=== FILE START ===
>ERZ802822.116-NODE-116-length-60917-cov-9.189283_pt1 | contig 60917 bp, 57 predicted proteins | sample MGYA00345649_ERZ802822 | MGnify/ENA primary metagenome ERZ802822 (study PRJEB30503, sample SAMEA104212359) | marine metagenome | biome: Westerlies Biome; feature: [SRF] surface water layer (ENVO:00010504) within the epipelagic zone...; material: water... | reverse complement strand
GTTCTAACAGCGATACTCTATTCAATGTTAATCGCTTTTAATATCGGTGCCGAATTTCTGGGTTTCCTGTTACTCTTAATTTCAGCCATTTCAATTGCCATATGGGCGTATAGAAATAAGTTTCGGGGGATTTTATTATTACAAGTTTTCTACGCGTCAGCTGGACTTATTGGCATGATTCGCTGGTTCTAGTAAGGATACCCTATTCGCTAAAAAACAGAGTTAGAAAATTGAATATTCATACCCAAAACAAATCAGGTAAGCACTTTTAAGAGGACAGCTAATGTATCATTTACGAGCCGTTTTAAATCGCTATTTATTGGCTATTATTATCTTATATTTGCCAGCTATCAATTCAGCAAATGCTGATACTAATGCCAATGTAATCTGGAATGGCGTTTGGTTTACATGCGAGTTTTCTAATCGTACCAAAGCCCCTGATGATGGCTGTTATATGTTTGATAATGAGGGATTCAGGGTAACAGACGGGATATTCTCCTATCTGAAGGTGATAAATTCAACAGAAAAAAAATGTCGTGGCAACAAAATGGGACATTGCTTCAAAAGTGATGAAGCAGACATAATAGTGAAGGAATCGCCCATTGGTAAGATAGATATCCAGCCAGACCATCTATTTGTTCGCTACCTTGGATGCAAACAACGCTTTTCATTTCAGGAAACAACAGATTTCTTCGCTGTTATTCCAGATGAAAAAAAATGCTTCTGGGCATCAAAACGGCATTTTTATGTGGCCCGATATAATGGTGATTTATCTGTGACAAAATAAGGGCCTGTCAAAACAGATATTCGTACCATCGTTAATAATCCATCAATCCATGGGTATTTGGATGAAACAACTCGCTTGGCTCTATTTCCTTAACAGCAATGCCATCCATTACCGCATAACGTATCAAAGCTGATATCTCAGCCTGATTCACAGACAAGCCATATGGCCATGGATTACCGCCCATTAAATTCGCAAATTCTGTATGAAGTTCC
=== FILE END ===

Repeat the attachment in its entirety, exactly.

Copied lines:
>ERZ802822.116-NODE-116-length-60917-cov-9.189283_pt1 | contig 60917 bp, 57 predicted proteins | sample MGYA00345649_ERZ802822 | MGnify/ENA primary metagenome ERZ802822 (study PRJEB30503, sample SAMEA104212359) | marine metagenome | biome: Westerlies Biome; feature: [SRF] surface water layer (ENVO:00010504) within the epipelagic zone...; material: water... | reverse complement strand
GTTCTAACAGCGATACTCTATTCAATGTTAATCGCTTTTAATATCGGTGCCGAATTTCTGGGTTTCCTGTTACTCTTAATTTCAGCCATTTCAATTGCCATATGGGCGTATAGAAATAAGTTTCGGGGGATTTTATTATTACAAGTTTTCTACGCGTCAGCTGGACTTATTGGCATGATTCGCTGGTTCTAGTAAGGATACCCTATTCGCTAAAAAACAGAGTTAGAAAATTGAATATTCATACCCAAAACAAATCAGGTAAGCACTTTTAAGAGGACAGCTAATGTATCATTTACGAGCCGTTTTAAATCGCTATTTATTGGCTATTATTATCTTATATTTGCCAGCTATCAATTCAGCAAATGCTGATACTAATGCCAATGTAATCTGGAATGGCGTTTGGTTTACATGCGAGTTTTCTAATCGTACCAAAGCCCCTGATGATGGCTGTTATATGTTTGATAATGAGGGATTCAGGGTAACAGACGGGATATTCTCCTATCTGAAGGTGATAAATTCAACAGAAAAAAAATGTCGTGGCAACAAAATGGGACATTGCTTCAAAAGTGATGAAGCAGACATAATAGTGAAGGAATCGCCCATTGGTAAGATAGATATCCAGCCAGACCATCTATTTGTTCGCTACCTTGGATGCAAACAACGCTTTTCATTTCAGGAAACAACAGATTTCTTCGCTGTTATTCCAGATGAAAAAAAATGCTTCTGGGCATCAAAACGGCATTTTTATGTGGCCCGATATAATGGTGATTTATCTGTGACAAAATAAGGGCCTGTCAAAACAGATATTCGTACCATCGTTAATAATCCATCAATCCATGGGTATTTGGATGAAACAACTCGCTTGGCTCTATTTCCTTAACAGCAATGCCATCCATTACCGCATAACGTATCAAAGCTGATATCTCAGCCTGATTCACAGACAAGCCATATGGCCATGGATTACCGCCCATTAAATTCGCAAATTCTGTATGAAGTTCC